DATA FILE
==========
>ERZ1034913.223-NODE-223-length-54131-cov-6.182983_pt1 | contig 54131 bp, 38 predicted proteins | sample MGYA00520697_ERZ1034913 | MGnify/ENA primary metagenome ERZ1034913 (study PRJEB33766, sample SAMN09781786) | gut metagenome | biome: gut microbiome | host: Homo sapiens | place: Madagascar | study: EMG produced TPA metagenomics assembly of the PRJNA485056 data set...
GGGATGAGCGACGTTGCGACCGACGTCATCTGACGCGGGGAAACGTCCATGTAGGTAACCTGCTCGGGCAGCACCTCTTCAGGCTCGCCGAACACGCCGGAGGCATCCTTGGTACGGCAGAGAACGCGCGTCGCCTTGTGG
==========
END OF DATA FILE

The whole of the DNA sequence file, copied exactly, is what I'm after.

>ERZ1034913.223-NODE-223-length-54131-cov-6.182983_pt1 | contig 54131 bp, 38 predicted proteins | sample MGYA00520697_ERZ1034913 | MGnify/ENA primary metagenome ERZ1034913 (study PRJEB33766, sample SAMN09781786) | gut metagenome | biome: gut microbiome | host: Homo sapiens | place: Madagascar | study: EMG produced TPA metagenomics assembly of the PRJNA485056 data set...
GGGATGAGCGACGTTGCGACCGACGTCATCTGACGCGGGGAAACGTCCATGTAGGTAACCTGCTCGGGCAGCACCTCTTCAGGCTCGCCGAACACGCCGGAGGCATCCTTGGTACGGCAGAGAACGCGCGTCGCCTTGTGG